Let us illustrate this with some examples. A hot body to which no heat is supplied will cool down to the temperature of its environment, since it is more probable that heat is distributed evenly than that. it is concentrated in one body. If a gas line is opened for a short time interval, then the gas, which is at first concentrated near the opening, will gradually distribute itself evenly through the room, since a uniform distribution of the gas is more probable than its concentration in some small volume of space.
If one measures carefully, one finds that the temperature of the cooled-down body is not exactly equal to the temperature of its environment but fluctuates around it. In the same way the distribution of the gas molecules through the room is not exactly uniform, but the concentration in a small volume element of the room fluctuates around its equilibrium value. Large deviations from equilibrium, though not impossible, are extremely unlikely, however. The second law of thermodynamics predicts the tendency to reach the equilibrium condition but does not explain the spontaneous fluctuations around equilibrium.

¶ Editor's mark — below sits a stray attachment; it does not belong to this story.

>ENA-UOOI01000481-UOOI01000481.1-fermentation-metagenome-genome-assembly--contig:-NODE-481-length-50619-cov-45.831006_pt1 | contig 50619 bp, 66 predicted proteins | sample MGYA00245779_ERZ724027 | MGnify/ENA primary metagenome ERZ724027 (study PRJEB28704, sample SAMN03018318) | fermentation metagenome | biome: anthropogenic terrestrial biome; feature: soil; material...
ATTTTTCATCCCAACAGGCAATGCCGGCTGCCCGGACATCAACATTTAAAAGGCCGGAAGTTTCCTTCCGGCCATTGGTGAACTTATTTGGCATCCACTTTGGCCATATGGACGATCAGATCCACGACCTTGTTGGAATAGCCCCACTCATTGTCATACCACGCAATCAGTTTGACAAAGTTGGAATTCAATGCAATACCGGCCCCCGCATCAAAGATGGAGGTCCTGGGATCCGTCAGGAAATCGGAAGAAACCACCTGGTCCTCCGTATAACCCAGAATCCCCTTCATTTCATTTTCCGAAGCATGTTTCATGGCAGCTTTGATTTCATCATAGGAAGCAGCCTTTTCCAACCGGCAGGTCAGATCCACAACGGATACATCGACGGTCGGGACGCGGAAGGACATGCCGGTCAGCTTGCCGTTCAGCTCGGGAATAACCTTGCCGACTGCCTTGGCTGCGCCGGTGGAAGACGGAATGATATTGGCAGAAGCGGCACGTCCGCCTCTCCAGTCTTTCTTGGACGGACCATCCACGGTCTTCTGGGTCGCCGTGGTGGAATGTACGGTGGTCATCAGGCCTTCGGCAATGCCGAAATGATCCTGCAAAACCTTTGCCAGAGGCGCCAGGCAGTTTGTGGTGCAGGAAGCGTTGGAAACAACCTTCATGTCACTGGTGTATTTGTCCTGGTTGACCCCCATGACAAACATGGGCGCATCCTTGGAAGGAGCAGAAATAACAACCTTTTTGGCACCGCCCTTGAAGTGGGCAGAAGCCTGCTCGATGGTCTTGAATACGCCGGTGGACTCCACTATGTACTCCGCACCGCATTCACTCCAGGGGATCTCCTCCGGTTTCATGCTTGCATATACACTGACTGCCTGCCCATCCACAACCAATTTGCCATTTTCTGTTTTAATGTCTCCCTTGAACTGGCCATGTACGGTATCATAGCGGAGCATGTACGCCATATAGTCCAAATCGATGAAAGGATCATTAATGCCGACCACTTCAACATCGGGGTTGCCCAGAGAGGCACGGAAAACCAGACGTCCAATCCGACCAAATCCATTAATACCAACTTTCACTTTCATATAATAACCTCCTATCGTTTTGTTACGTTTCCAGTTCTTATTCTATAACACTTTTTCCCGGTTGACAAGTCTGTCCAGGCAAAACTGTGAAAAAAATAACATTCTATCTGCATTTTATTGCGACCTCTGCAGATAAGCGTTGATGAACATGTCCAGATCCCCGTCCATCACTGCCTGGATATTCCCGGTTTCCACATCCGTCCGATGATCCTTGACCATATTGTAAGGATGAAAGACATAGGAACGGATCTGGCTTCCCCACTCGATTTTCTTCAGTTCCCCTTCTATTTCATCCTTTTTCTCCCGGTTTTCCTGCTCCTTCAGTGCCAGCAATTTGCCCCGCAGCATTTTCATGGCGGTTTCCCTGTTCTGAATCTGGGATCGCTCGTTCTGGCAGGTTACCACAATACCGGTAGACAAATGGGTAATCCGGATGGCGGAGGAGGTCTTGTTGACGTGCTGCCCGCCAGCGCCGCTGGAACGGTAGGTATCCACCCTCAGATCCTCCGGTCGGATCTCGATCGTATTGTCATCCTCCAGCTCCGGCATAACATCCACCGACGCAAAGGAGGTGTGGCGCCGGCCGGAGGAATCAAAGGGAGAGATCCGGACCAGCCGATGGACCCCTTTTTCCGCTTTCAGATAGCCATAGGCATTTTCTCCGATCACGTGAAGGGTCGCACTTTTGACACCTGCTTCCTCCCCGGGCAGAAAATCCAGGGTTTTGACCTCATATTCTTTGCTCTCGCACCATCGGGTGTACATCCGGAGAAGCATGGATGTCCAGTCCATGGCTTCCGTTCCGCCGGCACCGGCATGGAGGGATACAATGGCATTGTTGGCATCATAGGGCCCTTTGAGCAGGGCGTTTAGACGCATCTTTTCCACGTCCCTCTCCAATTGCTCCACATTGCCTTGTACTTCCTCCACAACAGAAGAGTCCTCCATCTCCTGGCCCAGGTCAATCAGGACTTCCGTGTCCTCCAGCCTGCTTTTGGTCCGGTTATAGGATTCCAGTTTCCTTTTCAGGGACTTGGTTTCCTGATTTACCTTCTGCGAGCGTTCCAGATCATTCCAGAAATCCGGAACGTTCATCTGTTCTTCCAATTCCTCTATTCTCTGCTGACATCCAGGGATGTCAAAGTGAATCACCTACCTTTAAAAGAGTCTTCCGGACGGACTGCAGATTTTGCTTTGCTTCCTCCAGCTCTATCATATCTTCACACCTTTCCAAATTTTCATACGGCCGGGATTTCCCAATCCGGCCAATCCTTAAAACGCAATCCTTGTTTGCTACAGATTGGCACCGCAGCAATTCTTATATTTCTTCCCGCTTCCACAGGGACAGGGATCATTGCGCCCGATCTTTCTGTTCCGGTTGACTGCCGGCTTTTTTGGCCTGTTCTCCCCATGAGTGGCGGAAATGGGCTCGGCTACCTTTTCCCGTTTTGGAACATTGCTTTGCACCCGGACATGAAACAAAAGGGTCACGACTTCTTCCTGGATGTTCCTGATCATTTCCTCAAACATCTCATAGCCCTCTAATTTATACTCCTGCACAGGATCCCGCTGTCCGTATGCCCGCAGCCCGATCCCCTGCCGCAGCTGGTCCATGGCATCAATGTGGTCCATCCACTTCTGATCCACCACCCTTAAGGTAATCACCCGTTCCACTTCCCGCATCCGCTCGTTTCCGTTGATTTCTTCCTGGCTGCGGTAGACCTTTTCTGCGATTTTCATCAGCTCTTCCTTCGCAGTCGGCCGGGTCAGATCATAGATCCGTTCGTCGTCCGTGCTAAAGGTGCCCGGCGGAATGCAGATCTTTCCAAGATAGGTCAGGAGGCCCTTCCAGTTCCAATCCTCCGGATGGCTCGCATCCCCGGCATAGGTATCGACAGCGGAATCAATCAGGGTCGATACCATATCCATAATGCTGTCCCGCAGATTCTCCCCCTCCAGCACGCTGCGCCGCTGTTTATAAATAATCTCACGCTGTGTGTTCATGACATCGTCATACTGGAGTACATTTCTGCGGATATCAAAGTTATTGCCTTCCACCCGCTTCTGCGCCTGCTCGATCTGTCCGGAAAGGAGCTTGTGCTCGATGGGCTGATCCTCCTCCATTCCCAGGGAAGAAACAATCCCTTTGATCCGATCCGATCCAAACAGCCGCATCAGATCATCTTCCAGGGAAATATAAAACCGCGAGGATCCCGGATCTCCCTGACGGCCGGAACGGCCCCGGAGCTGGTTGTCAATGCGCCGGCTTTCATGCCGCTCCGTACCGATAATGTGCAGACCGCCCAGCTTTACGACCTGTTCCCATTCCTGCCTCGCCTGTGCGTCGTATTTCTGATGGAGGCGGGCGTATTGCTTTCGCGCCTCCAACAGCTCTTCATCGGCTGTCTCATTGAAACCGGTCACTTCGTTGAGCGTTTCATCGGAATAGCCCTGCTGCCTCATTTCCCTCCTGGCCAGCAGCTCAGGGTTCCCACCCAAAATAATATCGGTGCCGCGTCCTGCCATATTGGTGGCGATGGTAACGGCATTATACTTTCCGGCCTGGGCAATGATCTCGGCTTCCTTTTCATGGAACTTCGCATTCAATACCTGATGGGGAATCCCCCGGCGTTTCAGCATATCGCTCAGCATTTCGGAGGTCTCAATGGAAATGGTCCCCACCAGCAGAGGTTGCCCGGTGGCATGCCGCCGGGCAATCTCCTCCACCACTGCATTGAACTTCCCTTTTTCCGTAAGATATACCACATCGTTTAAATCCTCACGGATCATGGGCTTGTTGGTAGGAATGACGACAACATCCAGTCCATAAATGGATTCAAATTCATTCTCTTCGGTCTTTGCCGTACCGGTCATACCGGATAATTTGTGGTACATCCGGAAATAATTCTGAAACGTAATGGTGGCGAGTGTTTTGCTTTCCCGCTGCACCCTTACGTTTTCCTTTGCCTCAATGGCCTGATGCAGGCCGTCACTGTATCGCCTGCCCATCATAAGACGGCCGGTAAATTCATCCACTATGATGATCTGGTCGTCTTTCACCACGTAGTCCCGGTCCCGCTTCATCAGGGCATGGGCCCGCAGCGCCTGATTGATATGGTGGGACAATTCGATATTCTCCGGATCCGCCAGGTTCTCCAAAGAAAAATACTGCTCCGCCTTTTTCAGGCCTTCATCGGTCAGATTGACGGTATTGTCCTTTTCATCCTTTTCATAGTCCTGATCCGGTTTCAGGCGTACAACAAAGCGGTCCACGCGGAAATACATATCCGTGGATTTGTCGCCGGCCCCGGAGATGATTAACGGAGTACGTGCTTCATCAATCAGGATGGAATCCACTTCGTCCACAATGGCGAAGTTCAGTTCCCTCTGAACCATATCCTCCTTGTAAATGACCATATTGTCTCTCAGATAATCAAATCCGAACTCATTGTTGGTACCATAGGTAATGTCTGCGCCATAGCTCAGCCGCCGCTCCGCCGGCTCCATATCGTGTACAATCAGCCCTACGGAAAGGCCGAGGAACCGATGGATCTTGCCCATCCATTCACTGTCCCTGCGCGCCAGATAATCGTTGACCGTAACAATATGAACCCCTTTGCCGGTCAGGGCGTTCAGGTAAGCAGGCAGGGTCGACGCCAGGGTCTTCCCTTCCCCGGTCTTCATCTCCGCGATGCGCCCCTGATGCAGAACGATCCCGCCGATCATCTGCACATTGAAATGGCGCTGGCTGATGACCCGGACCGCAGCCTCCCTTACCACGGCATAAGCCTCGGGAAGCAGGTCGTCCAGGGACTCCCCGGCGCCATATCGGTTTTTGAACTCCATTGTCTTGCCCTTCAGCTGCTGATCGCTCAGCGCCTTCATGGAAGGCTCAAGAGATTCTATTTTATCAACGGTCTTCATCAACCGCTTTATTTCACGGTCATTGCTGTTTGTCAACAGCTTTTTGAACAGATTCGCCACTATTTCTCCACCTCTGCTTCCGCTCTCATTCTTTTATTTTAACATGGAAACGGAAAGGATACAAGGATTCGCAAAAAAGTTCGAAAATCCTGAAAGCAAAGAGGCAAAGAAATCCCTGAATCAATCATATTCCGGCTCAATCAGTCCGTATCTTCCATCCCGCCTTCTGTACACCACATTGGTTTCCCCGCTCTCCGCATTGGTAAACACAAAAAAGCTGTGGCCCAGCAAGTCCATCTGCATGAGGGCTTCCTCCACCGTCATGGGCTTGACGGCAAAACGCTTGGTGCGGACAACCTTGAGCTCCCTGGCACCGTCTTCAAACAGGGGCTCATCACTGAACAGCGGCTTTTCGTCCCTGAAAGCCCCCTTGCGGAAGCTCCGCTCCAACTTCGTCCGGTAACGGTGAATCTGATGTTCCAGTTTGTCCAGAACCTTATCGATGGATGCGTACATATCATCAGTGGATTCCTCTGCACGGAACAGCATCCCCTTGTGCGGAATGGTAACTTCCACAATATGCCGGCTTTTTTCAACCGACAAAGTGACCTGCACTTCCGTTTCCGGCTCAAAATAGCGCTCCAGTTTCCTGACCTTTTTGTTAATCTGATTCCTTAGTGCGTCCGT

The second law predicts the future of many systems
but it cannot predict the past. For if one tries to do
that, one obtains that the system must have come from
a state of larger to a state of smaller probability. The
reason lies in the words "left to itself." A system
"left to itself" in the past is a system to which nothing was done earlier. If that is the case, then the
improbable state at time zero must have come from
a very improbable spontaneous fluctuation. If one
does not want to accept this, and there is no reason
why one should, then one must conclude that the
second law cannot always predict the course of past
5. Random phenomena in the biological domain.
We shall not dwell upon the pros and cons of the theory of evolution; that I gladly leave to others. There are two aspects of the theory that have a bearing on our subject: the occurrence of mutations and survival rates.
It is presently well known that mutations are caused by a rearrangement of molecular groups in the chromosomes. In some eases a molecular group breaks loose and reattaches itself to another part of the chromosome. In other cases a chromosome breaks and the broken-off part is connected to another chromosome. Both processes alter the genetic code and thus change the outward appearance of the organisms in question. Such mutations can either occur because of the thermal vibrations of the molecules, or by ionization caused by y -rays, electrons from radioactive decay or cosmic ray particles.
In the first case molecule groups are shaken loose by the thermal agitation of the molecules and they reattach themselves somewhere else. In that cane the mutation rate has a very characteristic temperature dependence that gladdens any physicist's heart. In the second case the ionization results in a break-up of the chromosome followed by a subsequent rearrangement of its parts. In that case the mutation rate is proportional to the intensity of the incoming radiation.